Another strategy for beating the S&P 500 in recent years has been to own small-cap indexes. Small stocks periodically race ahead of large companies, and that has been the case throughout much of this decade.
Some analysts predict that small stocks will lag in the next several years. Whether or not that proves correct, many studies by Ibbotson Associates and other researchers have shown that small stocks outperform the large ones of the S&P 500 by significant margins over the long term. Some of the best records belong to microcaps, the smallest stocks, which may be defined as having market capitalizations of less than $500 million.
Until recently there were few index funds that held microcaps. It was simply too difficult to track a market that includes about 2,000 tiny companies. But recently ETFs have appeared, including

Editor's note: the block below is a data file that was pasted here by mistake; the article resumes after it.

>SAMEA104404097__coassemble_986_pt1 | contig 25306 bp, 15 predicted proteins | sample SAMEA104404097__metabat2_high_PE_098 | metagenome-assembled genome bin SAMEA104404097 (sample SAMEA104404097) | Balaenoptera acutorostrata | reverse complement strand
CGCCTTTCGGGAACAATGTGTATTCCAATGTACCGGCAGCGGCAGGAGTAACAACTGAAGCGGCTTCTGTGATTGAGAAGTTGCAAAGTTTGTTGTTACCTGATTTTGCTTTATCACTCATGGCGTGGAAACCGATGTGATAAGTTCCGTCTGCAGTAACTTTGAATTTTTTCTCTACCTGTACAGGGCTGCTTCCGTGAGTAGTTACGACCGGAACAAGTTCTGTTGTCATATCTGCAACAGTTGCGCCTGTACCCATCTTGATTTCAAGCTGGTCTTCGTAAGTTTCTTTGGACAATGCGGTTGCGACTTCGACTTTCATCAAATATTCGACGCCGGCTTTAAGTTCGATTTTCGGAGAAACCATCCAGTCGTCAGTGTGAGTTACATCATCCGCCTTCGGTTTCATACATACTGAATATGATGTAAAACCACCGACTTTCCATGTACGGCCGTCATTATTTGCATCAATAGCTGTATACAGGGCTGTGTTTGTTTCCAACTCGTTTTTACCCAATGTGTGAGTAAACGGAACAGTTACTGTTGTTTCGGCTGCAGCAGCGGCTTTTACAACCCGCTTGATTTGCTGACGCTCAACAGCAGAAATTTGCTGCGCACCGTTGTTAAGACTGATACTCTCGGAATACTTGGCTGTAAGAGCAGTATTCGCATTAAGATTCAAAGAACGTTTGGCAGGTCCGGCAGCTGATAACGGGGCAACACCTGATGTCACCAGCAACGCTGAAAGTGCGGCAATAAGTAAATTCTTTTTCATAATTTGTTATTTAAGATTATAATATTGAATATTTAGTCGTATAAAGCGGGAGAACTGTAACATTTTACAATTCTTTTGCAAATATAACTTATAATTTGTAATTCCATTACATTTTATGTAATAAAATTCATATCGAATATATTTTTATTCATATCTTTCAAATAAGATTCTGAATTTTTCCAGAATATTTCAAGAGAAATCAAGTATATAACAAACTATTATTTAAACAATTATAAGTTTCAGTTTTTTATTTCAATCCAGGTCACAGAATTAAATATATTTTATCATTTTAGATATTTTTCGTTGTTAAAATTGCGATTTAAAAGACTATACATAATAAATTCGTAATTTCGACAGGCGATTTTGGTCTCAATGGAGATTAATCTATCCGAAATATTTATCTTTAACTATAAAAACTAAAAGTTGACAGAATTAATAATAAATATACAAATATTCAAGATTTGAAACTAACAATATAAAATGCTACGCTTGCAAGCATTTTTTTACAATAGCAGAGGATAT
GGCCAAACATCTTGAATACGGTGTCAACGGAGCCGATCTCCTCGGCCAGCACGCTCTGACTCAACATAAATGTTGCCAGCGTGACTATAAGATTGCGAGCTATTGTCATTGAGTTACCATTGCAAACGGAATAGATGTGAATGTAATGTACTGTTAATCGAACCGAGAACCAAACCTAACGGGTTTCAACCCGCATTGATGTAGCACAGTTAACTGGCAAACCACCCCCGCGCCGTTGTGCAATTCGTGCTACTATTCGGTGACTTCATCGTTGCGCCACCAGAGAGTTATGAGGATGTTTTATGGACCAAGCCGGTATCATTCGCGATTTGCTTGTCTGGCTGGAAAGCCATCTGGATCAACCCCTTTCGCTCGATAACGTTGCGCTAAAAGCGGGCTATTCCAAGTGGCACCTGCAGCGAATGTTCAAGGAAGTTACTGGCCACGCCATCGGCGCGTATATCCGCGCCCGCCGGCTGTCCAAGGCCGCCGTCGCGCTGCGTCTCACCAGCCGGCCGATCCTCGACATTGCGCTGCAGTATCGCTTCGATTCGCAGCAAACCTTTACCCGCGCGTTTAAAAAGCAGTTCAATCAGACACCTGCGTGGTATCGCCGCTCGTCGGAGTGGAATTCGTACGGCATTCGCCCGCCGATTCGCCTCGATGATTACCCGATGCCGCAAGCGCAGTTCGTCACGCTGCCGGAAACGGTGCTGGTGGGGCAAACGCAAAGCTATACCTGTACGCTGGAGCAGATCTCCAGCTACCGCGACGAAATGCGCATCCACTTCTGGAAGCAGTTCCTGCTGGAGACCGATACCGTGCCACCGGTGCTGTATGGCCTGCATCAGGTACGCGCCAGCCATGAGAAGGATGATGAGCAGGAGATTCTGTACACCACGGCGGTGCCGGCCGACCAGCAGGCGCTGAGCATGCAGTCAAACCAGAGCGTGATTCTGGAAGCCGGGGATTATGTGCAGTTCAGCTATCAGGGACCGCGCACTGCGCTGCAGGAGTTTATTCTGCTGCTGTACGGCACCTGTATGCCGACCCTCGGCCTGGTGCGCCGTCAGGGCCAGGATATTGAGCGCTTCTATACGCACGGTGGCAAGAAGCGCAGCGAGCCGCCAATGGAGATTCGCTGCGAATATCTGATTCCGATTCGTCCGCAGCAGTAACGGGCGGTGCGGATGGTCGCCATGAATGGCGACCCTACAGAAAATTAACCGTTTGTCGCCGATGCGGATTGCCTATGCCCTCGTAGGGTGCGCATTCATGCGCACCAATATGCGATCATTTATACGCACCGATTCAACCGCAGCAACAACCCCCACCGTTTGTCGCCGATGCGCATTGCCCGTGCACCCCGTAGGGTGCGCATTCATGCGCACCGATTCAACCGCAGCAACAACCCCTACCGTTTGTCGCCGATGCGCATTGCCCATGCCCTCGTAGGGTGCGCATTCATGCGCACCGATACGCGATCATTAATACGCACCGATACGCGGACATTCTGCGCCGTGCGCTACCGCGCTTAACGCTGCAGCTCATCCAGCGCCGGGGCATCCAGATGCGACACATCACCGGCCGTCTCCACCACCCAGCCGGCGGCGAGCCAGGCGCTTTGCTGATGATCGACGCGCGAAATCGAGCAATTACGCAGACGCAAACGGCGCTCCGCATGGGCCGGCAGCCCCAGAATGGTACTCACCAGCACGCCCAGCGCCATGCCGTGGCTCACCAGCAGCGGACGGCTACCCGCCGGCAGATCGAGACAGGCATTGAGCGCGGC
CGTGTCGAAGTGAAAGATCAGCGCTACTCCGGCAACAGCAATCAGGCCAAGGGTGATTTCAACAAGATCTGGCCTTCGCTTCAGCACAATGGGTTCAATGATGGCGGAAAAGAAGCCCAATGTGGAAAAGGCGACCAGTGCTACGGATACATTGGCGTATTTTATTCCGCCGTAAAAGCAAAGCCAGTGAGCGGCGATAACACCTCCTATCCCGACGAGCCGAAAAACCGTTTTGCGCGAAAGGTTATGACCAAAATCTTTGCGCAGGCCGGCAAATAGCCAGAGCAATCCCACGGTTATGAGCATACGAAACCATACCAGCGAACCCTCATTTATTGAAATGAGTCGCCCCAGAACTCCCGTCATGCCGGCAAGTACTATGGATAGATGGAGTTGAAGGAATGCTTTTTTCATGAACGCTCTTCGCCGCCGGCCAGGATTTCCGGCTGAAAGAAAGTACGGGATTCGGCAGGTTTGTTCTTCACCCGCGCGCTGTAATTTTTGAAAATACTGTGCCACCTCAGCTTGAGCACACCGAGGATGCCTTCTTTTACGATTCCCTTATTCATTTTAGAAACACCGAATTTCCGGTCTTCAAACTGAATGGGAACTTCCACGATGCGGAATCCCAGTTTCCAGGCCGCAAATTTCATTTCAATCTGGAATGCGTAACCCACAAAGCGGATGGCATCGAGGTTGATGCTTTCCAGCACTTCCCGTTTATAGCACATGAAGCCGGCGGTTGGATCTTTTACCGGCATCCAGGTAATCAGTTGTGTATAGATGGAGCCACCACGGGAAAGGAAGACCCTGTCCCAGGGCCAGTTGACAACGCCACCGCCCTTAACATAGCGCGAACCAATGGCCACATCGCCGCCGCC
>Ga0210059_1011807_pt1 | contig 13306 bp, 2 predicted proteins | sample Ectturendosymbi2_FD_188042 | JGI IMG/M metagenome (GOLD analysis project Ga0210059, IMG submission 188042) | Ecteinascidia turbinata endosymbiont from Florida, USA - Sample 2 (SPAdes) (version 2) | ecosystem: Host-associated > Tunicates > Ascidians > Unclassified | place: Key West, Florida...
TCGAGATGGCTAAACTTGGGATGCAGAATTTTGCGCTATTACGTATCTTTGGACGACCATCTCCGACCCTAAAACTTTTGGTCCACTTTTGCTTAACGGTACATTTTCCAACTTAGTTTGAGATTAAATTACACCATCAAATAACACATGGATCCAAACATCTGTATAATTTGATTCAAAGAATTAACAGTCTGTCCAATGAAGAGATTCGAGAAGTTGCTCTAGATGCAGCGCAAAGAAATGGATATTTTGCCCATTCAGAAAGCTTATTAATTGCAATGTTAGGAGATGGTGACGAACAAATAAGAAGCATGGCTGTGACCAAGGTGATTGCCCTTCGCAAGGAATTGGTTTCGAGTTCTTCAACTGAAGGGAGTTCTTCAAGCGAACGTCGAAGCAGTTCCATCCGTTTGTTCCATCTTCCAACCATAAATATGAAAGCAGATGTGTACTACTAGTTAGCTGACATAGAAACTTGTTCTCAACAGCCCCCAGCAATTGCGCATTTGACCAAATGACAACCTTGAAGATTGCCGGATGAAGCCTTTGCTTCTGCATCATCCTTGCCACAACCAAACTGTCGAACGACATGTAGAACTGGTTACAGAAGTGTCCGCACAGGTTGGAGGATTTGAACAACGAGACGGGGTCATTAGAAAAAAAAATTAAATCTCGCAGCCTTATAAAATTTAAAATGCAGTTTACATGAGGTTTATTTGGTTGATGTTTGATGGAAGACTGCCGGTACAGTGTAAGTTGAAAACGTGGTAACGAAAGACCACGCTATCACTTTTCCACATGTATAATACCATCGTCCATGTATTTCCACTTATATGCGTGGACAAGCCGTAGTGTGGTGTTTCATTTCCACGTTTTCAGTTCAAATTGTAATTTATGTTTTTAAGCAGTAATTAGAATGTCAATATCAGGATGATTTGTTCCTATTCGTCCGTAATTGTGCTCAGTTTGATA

iShares Russell Microcap
PowerShares Zacks Micro Cap
. The oldest fund in the field is the open-end
, which has returned 12.84% during the past decade, about 10 percentage points ahead of the S&P 500.
Bridgeway's portfolio has an average market capitalization of $338 million, compared to $49.5 billion for the S&P 500. The Bridgeway fund tracks the CRSP Cap-Based Portfolio 10 index, which includes the smallest 10% of companies on the
New York Stock Exchange
. Because it is difficult to trade every one of the microcaps, Bridgeway holds a cross section of about 500 stocks.
"We try to make sure that our portfolio has the same price-earnings ratio and other characteristics as the index has," says Elena Khoziaeva, a Bridgeway portfolio manager.